If I were working with someone wanting to give rideshare driving a try and lived in Portsmouth I would suggest driving to Boston to earn the most income because a population of 22,000 is simply not going to produce enough passenger trips to make rideshare driving pay more per hour compared to a minimum wage job.

I can see how maybe in a small population city like Portsmouth one of the many Lyft and Uber changes in the way drivers are paid made a bigger difference for driver’s “take home pay.”

Many of these complaints are referencing the reality that from the beginning of Lyft and Uber through about 4 years ago passengers were paying significantly more for a trip… at the beginning passenger fares were at least double what they are in 2020. 

A driver who sits waiting for their next ride for a long time (typical in small population cities) is probably going to “feel” a pay change meaning less pay per individual trip compared to a driver who stays busier because more population means greater potential for more rides per hour.

Anyway… I thought it was at least interesting that in my research I did not see any connection between Boston and Arcade City… I searched specifically for the connection found nothing… not sure if this means anything but no connection between the founder’s home and the closest big rideshare market made me wonder just how “real” was the Arcade City opportunity for drivers?

I spent over an hour reading everything I could find about Arcade City (and much longer writing this blog post), again most articles were 2 years old or older… then I went to Google Play on my Android phone to see if I could download the Arcade City application… I could not find the application on Google Play.

On an iPhone I looked for the Arcade City application on the Apple App Store again nothing.

As I mentioned earlier Arcade City website does not provide much information… really almost nothing. 

 

 

Rideshare sign up now

There is a “Sign Up Now” button where I was prompted to select if I was a rider or driver; my home city; then the requirement to login with my Facebook account.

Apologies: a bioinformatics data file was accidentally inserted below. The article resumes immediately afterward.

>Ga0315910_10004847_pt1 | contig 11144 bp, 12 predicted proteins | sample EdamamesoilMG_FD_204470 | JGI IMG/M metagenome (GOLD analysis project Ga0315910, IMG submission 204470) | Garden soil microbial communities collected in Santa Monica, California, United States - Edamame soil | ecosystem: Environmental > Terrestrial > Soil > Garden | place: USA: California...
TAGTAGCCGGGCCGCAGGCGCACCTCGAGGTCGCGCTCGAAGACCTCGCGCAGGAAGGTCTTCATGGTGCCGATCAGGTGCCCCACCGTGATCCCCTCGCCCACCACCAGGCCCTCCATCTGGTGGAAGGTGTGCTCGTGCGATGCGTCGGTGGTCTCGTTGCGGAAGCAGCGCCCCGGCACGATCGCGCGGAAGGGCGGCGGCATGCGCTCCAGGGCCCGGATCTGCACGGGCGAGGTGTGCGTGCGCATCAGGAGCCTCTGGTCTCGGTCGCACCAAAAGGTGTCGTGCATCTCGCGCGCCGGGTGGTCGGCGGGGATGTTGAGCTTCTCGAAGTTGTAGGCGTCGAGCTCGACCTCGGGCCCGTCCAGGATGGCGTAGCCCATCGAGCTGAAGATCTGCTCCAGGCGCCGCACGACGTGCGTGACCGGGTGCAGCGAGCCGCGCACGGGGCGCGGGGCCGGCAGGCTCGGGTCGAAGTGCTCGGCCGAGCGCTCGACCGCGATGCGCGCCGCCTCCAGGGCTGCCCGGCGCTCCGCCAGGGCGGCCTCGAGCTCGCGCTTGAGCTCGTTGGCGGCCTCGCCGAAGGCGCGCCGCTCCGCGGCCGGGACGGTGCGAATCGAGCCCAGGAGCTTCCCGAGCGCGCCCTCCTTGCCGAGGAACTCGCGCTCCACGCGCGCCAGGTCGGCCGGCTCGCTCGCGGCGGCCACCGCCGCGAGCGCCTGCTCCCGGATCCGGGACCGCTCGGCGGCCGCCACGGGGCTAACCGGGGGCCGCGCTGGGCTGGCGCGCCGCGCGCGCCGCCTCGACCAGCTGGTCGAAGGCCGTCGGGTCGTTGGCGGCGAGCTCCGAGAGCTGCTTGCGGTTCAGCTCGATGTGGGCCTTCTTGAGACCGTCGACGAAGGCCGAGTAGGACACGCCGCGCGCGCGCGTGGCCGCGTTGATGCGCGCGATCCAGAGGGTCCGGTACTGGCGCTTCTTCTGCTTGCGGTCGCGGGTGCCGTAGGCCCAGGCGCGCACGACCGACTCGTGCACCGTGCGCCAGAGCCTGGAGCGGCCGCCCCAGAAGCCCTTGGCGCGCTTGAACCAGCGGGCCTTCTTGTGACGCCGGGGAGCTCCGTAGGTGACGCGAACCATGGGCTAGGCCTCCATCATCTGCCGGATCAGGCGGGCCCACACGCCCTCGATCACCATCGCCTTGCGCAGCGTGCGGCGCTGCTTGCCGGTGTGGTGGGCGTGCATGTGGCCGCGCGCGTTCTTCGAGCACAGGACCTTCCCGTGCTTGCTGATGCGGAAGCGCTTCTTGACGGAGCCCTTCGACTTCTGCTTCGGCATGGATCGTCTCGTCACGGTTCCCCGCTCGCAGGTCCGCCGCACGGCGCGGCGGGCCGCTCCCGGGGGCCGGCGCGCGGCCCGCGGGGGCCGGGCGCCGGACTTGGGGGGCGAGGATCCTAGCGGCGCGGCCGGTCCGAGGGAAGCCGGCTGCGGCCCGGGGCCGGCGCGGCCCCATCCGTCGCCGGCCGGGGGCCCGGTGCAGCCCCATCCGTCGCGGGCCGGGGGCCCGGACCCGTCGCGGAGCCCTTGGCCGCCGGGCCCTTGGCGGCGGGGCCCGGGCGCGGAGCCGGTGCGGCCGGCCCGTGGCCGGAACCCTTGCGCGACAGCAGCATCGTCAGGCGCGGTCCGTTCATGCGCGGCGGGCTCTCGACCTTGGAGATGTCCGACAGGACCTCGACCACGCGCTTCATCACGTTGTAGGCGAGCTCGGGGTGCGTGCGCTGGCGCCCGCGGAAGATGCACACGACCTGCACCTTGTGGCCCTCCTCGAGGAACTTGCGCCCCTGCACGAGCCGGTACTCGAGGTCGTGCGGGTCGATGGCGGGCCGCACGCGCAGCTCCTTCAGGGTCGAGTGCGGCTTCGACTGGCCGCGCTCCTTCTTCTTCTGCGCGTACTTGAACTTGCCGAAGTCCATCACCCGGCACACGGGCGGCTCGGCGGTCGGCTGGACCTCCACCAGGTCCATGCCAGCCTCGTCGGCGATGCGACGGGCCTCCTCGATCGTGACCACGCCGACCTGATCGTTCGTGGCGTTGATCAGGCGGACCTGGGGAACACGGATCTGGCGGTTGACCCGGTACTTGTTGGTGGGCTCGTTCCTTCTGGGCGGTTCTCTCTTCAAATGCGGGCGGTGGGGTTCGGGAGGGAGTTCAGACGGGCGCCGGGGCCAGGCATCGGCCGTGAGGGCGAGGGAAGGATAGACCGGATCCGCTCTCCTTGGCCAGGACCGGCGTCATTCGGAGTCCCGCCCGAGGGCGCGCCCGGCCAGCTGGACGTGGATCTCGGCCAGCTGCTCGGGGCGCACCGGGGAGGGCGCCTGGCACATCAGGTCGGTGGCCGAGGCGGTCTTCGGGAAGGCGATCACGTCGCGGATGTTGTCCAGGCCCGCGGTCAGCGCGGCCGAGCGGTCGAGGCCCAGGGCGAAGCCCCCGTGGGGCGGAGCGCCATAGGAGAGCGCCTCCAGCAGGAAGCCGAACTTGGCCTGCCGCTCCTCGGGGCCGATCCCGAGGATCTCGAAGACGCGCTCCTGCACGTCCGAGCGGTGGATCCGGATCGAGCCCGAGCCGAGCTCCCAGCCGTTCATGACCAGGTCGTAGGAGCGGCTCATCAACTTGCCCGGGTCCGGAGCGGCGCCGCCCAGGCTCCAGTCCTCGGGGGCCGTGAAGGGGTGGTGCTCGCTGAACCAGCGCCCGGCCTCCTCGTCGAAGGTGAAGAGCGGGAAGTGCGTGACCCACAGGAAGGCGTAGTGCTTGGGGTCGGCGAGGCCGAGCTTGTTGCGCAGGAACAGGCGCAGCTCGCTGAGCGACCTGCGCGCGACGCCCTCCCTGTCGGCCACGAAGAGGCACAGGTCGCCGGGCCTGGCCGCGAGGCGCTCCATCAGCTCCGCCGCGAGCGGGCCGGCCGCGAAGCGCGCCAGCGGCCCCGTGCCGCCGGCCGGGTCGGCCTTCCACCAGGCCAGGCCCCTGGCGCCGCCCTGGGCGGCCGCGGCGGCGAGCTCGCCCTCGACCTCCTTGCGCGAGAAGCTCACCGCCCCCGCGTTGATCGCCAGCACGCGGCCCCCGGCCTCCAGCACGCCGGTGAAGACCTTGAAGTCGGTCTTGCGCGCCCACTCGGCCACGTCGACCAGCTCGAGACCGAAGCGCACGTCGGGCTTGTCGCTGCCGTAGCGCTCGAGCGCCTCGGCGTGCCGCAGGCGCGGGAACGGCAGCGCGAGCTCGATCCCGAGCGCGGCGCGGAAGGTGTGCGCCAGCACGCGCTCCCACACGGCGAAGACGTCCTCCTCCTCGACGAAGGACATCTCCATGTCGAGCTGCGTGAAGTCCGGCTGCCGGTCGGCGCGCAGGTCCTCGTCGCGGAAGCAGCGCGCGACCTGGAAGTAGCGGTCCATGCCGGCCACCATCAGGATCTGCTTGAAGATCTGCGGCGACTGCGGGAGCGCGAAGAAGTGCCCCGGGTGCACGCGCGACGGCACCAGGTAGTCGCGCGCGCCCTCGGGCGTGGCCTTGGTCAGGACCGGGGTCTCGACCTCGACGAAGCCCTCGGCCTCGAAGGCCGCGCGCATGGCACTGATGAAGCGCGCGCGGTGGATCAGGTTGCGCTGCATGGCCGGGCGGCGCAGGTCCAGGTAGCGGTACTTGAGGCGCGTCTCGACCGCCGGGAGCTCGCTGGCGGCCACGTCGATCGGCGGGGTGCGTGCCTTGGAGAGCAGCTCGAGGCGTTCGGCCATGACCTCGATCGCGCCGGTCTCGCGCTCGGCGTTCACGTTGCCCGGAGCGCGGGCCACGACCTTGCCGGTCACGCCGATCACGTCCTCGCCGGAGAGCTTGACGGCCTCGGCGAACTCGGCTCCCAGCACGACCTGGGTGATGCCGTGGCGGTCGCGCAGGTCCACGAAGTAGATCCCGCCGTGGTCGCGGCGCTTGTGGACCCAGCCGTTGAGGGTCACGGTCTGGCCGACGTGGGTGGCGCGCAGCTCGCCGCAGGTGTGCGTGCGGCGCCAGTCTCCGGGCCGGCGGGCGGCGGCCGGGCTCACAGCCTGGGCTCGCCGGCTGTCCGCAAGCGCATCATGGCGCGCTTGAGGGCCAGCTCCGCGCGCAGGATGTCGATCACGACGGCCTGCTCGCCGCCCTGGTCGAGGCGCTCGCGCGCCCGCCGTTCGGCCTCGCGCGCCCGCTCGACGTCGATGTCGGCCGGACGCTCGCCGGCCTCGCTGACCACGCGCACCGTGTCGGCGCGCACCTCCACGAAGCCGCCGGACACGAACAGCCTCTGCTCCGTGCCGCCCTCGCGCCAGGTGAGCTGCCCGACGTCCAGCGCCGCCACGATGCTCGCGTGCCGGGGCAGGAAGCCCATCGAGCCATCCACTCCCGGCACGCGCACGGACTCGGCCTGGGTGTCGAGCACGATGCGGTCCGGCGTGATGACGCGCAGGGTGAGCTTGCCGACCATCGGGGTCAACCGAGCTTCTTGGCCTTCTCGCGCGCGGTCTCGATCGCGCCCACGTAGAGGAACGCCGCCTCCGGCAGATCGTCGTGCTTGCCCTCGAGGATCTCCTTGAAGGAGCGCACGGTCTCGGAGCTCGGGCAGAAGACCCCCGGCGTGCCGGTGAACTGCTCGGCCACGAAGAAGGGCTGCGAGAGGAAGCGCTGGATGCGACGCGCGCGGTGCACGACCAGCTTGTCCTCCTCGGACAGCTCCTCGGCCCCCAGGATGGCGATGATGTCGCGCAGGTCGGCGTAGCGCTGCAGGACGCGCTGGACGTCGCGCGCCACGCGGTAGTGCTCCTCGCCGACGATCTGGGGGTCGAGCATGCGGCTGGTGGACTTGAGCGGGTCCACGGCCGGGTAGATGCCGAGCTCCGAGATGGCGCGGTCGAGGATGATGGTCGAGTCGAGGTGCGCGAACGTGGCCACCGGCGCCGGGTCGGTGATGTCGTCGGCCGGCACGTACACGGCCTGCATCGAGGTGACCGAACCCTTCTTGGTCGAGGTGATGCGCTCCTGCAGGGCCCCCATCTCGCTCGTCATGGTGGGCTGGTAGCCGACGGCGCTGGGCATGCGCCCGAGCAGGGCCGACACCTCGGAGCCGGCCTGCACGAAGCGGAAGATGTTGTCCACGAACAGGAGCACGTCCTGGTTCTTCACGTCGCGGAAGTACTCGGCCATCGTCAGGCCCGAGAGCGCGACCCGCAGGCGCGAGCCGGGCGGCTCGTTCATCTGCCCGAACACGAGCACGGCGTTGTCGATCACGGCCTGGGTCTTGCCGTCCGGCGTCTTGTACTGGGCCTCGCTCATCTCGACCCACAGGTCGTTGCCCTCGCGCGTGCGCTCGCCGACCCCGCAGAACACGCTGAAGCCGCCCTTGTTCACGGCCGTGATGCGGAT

It is not my habit to connect my personal or business Facebook account to anything I have not vetted and feel comfortable with… even if the only “bad” result were a bunch of spam I’m unwilling to take risks with my sensitive information.

On the Arcade City website for “Home City” Denver, Colorado was not an option. 

There were five “Home City” choices presented to me (I assume the website knew I was searching from Denver), all five choices were located in metro area Denver but none were in my part of the greater Denver area… more important to me as a potential driver (since passenger trips come from all over the metro area) there was not an option to choose “Denver.”

If “Denver” were an option I might have completed the sign up process just to see more (I’m a very curious guy) but given the results of my research found almost nothing useful to me as a potential rideshare driver… the Arcade City website lost me at “Login with Facebook”… just not going to do it.

I’m certain I’m not the only potential driver who would say “no” to the Facebook sign in requirement… now imagine a potential passenger who really just wants to get where they are going… if Arcade City makes it this hard to understand what they do and how they do it… most people are going to stick with the service they know which in most cases is Uber and/or Lyft.

Again, from the referenced article:

 

“…the potential of Arcade City and why it will destroy the Uber IPO and in fact, destroy all the current rideshare gig programs, and maybe even all centralized gig economies are doomed by nature of blockchain and decentralized networks.”

 

I’m just not seeing it.

I don’t think it’s just my thinking… I suspect it would give most people pause being asked to connect their Facebook account before they could maybe learn directly from the source what a company is all about?

Anyway, not seeing the application (driver or passenger) on Google Play or Apple App Store was enough for me… if signing up to be a driver or passenger is significantly more complicated than Lyft and Uber then the referenced article’s title suggestion Arcade City may bring: “…The death of Uber, Lyft…” is simply not true.

Some of my research suggested in order to get a ride from Point A to Point B the potential passenger has to post a request on the Arcade City Facebook page. 

I believe the ride request has to be posted on the Arcade City Facebook page for the city where the passenger lives… it wasn’t clear but seems logical?

I’m guessing a driver has to see the post then contact the passenger to arrange the trip… maybe through Facebook Messenger?  

Sounds significantly more complicated compared to the way Lyft and Uber work.

So… Arcade City is not for me but worth talking about from my research there were some “benefits” listed for Arcade City’s service… benefits often shared by other TNCs attempting to compete with Lyft and Uber.

 

 

Driver receives full passenger fare

Some of the benefits used to attract new drivers sound good… at least on the surface: